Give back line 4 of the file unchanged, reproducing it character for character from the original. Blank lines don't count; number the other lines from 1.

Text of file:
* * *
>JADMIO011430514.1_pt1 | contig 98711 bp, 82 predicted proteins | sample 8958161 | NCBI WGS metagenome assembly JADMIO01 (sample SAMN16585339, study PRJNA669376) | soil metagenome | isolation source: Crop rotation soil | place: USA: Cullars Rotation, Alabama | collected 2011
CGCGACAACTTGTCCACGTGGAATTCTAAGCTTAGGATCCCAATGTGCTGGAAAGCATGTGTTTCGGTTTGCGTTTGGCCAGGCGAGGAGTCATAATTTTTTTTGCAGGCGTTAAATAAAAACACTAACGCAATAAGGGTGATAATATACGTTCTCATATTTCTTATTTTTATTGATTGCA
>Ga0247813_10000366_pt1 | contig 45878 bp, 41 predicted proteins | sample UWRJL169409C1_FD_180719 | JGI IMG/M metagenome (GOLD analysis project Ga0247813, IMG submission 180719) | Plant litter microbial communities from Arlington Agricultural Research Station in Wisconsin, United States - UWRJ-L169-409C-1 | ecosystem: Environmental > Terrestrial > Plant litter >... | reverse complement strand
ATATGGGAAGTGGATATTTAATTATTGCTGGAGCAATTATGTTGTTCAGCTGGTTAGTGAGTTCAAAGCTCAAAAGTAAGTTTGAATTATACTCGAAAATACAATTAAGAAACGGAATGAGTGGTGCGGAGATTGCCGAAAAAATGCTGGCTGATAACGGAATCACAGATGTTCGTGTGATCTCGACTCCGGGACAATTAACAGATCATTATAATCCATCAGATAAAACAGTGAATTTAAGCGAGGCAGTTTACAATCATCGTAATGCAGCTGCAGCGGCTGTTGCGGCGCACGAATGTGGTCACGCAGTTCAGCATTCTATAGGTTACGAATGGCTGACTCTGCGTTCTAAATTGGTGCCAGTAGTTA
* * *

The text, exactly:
ATATGGGAAGTGGATATTTAATTATTGCTGGAGCAATTATGTTGTTCAGCTGGTTAGTGAGTTCAAAGCTCAAAAGTAAGTTTGAATTATACTCGAAAATACAATTAAGAAACGGAATGAGTGGTGCGGAGATTGCCGAAAAAATGCTGGCTGATAACGGAATCACAGATGTTCGTGTGATCTCGACTCCGGGACAATTAACAGATCATTATAATCCATCAGATAAAACAGTGAATTTAAGCGAGGCAGTTTACAATCATCGTAATGCAGCTGCAGCGGCTGTTGCGGCGCACGAATGTGGTCACGCAGTTCAGCATTCTATAGGTTACGAATGGCTGACTCTGCGTTCTAAATTGGTGCCAGTAGTTA